friction damping

friction damping

[′frik·shən ‚damp·iŋ]
(mechanics)
The conversion of the mechanical vibrational energy of solids into heat energy by causing one dry member to slide on another.
References in periodicals archive ?
Griffin, "A review of friction damping of turbine blade vibration," International Journal of Turbo and Jet Engines, vol.
However, there are rare reports about friction damping coefficient between steel and rock obtained through experiment research.
where [C.sub.f] and [K.sub.f] are the friction damping matrix and friction stiffness matrix respectively due to the contact mechanism and friction effects between the rotor and pad.
Friction damping technology has already gathered 30 years of design experience (Szwedowicz, 2010) and can effectively reduce the resonance amplitude of interest by using under-platform dampers or by optimizing the shroud coupling.
where [T.sub.d] is the friction damping torque, [J.sub.d] is inertial and [[omega].sub.d] is the angular speed of the damping flywheel.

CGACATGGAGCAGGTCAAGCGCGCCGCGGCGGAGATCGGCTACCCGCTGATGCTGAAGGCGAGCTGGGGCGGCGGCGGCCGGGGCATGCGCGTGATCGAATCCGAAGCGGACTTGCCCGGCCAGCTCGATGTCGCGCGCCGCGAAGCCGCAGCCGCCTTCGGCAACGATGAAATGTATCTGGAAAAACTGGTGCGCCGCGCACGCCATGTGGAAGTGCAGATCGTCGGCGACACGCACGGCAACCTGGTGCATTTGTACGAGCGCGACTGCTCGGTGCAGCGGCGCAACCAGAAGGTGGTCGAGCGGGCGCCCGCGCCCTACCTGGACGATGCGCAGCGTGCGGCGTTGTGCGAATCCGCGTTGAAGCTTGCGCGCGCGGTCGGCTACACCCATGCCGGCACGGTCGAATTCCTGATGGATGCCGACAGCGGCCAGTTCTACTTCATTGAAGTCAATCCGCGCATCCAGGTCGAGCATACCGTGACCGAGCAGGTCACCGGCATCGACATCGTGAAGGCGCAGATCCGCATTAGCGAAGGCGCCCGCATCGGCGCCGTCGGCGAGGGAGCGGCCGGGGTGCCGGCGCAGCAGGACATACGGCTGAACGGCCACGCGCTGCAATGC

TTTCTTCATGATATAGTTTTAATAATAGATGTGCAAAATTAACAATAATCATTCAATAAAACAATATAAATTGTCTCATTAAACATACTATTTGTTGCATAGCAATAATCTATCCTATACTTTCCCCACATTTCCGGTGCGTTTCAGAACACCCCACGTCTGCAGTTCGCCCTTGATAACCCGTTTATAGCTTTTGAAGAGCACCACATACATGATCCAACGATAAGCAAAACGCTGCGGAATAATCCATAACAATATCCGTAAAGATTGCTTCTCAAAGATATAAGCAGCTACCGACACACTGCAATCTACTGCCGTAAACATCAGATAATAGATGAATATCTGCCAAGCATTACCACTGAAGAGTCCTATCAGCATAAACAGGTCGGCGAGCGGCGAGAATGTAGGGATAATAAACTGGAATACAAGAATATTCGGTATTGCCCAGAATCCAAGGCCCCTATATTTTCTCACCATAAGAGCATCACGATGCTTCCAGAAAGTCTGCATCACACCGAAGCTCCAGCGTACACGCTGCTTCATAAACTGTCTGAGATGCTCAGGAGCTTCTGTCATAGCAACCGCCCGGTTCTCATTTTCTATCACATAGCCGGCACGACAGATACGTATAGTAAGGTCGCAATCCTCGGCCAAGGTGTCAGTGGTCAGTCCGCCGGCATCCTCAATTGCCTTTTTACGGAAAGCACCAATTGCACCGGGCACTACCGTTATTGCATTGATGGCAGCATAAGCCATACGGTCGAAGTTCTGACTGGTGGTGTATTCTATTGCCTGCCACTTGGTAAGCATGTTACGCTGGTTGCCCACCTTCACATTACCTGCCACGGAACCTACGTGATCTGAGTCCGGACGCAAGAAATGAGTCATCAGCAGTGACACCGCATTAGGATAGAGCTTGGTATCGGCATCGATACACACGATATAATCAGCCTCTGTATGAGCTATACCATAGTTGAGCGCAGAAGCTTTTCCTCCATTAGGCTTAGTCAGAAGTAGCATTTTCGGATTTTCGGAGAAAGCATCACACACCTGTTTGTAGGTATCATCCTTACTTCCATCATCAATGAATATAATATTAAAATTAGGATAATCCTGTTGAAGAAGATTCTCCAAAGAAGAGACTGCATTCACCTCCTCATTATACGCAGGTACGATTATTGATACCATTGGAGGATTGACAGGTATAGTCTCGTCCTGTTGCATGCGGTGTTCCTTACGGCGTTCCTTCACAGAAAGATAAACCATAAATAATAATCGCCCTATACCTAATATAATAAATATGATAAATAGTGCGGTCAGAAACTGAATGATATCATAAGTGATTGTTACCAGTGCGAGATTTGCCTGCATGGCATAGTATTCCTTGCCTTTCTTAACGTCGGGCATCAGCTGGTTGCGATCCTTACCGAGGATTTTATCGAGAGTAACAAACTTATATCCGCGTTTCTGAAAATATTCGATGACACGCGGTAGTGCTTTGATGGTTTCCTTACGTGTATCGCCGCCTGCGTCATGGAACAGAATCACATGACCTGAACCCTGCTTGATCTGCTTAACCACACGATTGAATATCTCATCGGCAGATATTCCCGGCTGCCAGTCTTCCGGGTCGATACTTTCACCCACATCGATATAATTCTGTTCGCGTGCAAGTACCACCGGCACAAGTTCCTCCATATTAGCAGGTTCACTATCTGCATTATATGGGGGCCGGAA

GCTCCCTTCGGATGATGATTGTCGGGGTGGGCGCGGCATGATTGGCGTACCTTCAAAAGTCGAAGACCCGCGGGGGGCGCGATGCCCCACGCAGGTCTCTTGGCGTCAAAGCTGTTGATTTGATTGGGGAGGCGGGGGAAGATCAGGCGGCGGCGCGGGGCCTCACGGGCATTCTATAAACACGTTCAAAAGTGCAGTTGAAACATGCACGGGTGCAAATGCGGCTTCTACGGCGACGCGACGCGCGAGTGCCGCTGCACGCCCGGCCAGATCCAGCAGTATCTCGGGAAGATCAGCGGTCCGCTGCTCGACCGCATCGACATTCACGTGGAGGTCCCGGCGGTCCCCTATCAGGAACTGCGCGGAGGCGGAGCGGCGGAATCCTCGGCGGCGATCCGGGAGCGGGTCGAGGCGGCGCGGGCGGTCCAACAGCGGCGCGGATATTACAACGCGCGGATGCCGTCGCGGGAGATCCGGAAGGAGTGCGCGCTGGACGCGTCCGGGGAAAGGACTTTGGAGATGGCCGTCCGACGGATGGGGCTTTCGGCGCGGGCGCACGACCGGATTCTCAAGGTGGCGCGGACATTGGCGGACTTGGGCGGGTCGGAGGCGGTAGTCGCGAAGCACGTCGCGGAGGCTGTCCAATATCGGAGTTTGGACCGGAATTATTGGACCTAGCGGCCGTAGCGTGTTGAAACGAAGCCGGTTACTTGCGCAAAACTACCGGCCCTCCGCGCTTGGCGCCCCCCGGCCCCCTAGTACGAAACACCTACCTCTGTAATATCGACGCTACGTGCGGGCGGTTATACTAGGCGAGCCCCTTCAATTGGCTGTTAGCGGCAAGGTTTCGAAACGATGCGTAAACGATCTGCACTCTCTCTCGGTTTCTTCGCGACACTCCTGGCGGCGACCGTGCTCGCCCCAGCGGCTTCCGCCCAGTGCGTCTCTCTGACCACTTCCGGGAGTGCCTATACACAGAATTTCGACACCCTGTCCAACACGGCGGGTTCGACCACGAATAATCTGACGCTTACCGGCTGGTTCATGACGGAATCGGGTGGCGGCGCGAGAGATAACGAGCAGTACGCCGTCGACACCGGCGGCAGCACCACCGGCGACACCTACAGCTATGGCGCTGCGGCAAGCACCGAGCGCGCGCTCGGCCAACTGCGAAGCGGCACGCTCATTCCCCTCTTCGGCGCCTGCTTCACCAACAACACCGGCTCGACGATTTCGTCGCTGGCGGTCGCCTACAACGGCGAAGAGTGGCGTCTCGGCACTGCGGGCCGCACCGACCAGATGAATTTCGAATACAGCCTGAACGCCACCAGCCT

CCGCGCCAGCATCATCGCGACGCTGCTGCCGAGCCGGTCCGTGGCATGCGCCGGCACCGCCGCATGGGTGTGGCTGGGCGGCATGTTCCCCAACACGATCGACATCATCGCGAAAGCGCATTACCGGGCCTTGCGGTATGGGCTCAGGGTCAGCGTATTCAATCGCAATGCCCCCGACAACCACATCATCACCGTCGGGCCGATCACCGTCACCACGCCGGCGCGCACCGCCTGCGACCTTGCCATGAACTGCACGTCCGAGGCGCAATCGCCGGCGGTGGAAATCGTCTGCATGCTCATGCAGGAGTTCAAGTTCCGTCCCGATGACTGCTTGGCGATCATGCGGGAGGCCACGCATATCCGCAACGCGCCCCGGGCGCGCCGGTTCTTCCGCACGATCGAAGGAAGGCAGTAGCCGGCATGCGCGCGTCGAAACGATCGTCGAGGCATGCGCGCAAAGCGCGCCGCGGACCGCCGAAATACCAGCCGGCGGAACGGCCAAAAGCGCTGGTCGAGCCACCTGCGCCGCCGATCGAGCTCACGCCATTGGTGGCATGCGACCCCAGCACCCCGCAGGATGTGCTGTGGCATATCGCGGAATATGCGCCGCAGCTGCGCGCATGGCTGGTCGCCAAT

Friction damping is replaced by equivalent viscous damping in model.
This may not be a good predictor of an actual floor system with friction damping. A second explanation may be related to boundary conditions.
Ferri, "Friction damping and isolation systems," Journal of Mechanical Design, Transactions of the ASME, vol.
Griffin's findings have opened up friction damping technology, which is now commonly utilized by many OEMs in gas and steam turbines.
The position of the peak amplitude shifts left first, with increasing [N.sub.t], because of the introduction of dry friction damping. When [N.sub.t] is large enough, the influence of damping of the auxiliary support is offset by its stiffness effect, and the position of the peak amplitude starts to shift right.